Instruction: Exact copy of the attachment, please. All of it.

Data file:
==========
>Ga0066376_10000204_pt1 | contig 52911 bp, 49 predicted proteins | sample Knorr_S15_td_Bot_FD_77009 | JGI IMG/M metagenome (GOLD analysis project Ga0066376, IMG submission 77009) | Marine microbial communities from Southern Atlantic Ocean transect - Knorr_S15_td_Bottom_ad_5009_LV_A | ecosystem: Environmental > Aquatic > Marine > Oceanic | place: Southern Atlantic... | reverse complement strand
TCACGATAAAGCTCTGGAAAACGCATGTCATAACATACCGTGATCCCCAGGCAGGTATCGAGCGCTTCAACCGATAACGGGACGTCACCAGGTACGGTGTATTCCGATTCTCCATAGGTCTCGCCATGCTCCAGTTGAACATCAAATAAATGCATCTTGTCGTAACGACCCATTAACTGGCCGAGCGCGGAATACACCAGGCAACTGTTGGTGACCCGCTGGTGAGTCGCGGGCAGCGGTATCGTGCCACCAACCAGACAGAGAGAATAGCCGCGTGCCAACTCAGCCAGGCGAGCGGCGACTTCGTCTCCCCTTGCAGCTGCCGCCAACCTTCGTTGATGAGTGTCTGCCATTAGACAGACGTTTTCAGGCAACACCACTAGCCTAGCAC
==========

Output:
>Ga0066376_10000204_pt1 | contig 52911 bp, 49 predicted proteins | sample Knorr_S15_td_Bot_FD_77009 | JGI IMG/M metagenome (GOLD analysis project Ga0066376, IMG submission 77009) | Marine microbial communities from Southern Atlantic Ocean transect - Knorr_S15_td_Bottom_ad_5009_LV_A | ecosystem: Environmental > Aquatic > Marine > Oceanic | place: Southern Atlantic... | reverse complement strand
TCACGATAAAGCTCTGGAAAACGCATGTCATAACATACCGTGATCCCCAGGCAGGTATCGAGCGCTTCAACCGATAACGGGACGTCACCAGGTACGGTGTATTCCGATTCTCCATAGGTCTCGCCATGCTCCAGTTGAACATCAAATAAATGCATCTTGTCGTAACGACCCATTAACTGGCCGAGCGCGGAATACACCAGGCAACTGTTGGTGACCCGCTGGTGAGTCGCGGGCAGCGGTATCGTGCCACCAACCAGACAGAGAGAATAGCCGCGTGCCAACTCAGCCAGGCGAGCGGCGACTTCGTCTCCCCTTGCAGCTGCCGCCAACCTTCGTTGATGAGTGTCTGCCATTAGACAGACGTTTTCAGGCAACACCACTAGCCTAGCAC